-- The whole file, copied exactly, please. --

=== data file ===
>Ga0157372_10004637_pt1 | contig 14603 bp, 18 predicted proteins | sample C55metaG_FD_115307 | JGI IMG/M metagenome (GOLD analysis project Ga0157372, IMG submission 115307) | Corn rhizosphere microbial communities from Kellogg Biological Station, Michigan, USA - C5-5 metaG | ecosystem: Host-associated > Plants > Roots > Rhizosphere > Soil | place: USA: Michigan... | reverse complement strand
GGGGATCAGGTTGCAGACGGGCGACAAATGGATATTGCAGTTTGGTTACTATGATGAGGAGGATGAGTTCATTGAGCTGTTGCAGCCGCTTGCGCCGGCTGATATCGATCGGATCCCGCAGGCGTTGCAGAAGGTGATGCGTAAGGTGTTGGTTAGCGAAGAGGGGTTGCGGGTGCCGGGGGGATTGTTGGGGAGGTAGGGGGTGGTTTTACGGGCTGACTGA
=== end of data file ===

>Ga0157372_10004637_pt1 | contig 14603 bp, 18 predicted proteins | sample C55metaG_FD_115307 | JGI IMG/M metagenome (GOLD analysis project Ga0157372, IMG submission 115307) | Corn rhizosphere microbial communities from Kellogg Biological Station, Michigan, USA - C5-5 metaG | ecosystem: Host-associated > Plants > Roots > Rhizosphere > Soil | place: USA: Michigan... | reverse complement strand
GGGGATCAGGTTGCAGACGGGCGACAAATGGATATTGCAGTTTGGTTACTATGATGAGGAGGATGAGTTCATTGAGCTGTTGCAGCCGCTTGCGCCGGCTGATATCGATCGGATCCCGCAGGCGTTGCAGAAGGTGATGCGTAAGGTGTTGGTTAGCGAAGAGGGGTTGCGGGTGCCGGGGGGATTGTTGGGGAGGTAGGGGGTGGTTTTACGGGCTGACTGA